Objective: To identify how qualitative research has contributed to understanding the ways people in developed countries interpret healthy eating.
Design: Bibliographic database searches identified reports of qualitative, empirical studies published in English, peer-reviewed journals since 1995.
Data analysis: Authors coded, discussed, recoded, and analyzed papers reporting qualitative research studies related to participants' interpretations of healthy eating.
Results: Studies emphasized a social constructionist approach, and most used focus groups and/or individual, in-depth interviews to collect data. Study participants explained healthy eating in terms of food, food components, food production methods, physical outcomes, psychosocial outcomes, standards, personal goals, and as requiring restriction. Researchers described meanings as specific to life stages and different life experiences, such as parenting and disease onset. Identity (self-concept), social settings, resources, food availability, and conflicting considerations were themes in participants' explanations for not eating according to their ideals for healthy eating.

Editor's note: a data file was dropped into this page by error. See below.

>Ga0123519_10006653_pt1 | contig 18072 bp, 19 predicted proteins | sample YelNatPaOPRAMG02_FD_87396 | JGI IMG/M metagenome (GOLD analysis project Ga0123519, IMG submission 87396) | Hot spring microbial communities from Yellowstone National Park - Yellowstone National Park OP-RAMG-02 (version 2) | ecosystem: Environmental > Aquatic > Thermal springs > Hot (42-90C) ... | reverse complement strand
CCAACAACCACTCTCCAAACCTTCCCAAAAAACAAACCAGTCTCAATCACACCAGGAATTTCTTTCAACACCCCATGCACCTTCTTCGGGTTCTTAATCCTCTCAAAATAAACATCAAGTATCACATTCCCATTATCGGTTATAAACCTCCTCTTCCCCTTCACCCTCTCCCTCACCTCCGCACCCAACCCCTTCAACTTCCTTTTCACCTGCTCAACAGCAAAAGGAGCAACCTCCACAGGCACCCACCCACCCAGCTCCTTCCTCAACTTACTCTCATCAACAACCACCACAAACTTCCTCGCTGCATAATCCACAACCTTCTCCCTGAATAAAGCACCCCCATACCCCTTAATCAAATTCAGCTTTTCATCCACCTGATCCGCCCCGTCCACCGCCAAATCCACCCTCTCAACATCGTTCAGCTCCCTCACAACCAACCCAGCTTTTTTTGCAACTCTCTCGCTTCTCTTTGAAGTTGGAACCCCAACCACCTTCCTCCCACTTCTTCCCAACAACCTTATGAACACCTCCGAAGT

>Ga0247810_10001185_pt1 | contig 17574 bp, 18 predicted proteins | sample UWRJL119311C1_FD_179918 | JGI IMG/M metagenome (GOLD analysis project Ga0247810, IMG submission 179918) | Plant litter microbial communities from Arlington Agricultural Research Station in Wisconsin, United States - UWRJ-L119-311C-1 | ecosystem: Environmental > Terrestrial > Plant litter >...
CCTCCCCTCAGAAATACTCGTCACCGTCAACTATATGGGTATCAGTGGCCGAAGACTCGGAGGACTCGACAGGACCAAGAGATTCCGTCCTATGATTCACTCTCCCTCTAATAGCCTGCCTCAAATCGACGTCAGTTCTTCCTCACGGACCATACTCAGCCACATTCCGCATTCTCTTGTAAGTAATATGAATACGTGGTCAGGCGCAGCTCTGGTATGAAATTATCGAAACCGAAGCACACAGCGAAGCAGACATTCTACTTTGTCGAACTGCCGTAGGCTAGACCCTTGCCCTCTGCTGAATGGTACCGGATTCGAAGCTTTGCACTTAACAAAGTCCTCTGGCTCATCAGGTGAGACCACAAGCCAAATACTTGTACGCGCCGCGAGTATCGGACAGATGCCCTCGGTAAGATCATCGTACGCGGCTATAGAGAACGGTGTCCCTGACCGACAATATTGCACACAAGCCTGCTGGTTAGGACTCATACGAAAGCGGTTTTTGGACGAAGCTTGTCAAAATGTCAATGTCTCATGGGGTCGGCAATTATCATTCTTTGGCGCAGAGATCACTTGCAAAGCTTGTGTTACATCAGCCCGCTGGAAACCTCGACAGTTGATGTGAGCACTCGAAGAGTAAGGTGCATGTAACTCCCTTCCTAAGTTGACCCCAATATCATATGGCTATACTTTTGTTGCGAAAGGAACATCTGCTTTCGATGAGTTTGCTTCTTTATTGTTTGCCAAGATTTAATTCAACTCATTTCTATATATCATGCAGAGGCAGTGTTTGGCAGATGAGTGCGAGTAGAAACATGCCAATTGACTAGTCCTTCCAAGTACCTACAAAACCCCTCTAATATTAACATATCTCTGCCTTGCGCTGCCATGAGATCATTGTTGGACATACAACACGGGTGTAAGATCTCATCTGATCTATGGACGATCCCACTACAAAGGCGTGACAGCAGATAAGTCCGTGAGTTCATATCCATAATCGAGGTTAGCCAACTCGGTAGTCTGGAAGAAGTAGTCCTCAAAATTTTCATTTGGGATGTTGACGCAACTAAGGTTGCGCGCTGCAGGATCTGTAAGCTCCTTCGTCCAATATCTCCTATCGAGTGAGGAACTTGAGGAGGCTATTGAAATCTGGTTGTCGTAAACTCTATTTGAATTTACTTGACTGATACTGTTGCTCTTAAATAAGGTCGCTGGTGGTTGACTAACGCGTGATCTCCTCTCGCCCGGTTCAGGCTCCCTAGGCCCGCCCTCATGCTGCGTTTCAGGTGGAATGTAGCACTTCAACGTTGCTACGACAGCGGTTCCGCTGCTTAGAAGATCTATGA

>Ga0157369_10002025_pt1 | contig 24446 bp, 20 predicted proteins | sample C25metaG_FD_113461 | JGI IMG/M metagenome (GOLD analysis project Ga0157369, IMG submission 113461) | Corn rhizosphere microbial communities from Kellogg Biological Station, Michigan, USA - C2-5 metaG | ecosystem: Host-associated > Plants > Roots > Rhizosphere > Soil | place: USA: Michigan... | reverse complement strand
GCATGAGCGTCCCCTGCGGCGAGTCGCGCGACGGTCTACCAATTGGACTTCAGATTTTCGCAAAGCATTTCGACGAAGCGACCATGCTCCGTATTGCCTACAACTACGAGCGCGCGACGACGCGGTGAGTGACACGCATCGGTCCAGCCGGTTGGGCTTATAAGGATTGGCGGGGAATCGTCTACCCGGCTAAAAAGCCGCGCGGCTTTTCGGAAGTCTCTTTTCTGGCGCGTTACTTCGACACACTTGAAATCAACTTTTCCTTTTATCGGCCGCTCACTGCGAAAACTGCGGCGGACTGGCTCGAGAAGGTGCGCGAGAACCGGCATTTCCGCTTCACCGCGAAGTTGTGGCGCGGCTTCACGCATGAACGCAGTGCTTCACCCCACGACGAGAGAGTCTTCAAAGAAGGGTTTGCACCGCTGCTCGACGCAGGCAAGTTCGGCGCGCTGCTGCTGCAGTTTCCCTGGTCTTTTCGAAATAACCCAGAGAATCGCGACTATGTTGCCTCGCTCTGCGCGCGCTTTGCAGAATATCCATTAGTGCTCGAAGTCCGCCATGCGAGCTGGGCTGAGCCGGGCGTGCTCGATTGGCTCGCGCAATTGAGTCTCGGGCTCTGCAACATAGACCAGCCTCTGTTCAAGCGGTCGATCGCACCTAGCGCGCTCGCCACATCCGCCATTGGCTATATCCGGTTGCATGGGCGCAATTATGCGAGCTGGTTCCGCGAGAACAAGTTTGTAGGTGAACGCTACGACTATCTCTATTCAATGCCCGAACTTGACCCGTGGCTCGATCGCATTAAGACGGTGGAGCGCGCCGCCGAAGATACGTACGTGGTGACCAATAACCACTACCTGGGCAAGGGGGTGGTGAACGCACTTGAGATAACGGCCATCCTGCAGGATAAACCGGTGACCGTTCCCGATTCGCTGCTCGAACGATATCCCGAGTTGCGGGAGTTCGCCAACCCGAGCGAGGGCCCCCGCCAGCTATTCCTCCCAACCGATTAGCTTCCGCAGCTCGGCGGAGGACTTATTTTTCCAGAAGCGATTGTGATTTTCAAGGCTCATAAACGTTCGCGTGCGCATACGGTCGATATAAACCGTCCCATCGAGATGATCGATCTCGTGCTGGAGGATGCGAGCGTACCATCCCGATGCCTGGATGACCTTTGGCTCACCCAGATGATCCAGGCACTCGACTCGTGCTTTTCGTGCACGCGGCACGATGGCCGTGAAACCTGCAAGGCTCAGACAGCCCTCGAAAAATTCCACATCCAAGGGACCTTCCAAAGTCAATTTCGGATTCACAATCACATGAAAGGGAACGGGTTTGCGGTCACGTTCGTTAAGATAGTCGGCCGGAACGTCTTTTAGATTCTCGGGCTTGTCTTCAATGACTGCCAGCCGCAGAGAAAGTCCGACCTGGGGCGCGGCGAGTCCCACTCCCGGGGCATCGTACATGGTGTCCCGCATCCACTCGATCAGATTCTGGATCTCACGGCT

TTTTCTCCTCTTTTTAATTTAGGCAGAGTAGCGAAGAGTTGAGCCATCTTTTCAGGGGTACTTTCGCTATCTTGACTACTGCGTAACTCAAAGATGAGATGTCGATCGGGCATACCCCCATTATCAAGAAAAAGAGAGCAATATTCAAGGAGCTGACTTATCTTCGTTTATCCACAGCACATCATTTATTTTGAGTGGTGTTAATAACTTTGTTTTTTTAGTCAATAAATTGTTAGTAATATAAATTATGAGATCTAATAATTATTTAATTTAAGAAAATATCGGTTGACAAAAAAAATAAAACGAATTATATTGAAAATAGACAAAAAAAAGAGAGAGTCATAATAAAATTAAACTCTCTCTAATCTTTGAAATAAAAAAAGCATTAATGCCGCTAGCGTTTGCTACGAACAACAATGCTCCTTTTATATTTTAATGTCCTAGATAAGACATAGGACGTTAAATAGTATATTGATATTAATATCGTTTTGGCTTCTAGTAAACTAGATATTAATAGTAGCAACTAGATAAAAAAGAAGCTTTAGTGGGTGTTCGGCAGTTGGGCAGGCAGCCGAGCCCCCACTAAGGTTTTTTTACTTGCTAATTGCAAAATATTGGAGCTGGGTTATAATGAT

Implications: People interpret healthy eating in complex and diverse ways that reflect their personal, social, and cultural experiences, as well as their environments. Their meanings include but are broader than the food composition and health outcomes considered by scientists. The rich descriptions and concepts generated by qualitative research can help practitioners and researchers think beyond their own experiences and be open to audience members' perspectives as they seek to promote healthy ways of eating.
Copyright © 2012 Society for Nutrition Education and Behavior. Published by Elsevier Inc. All rights reserved.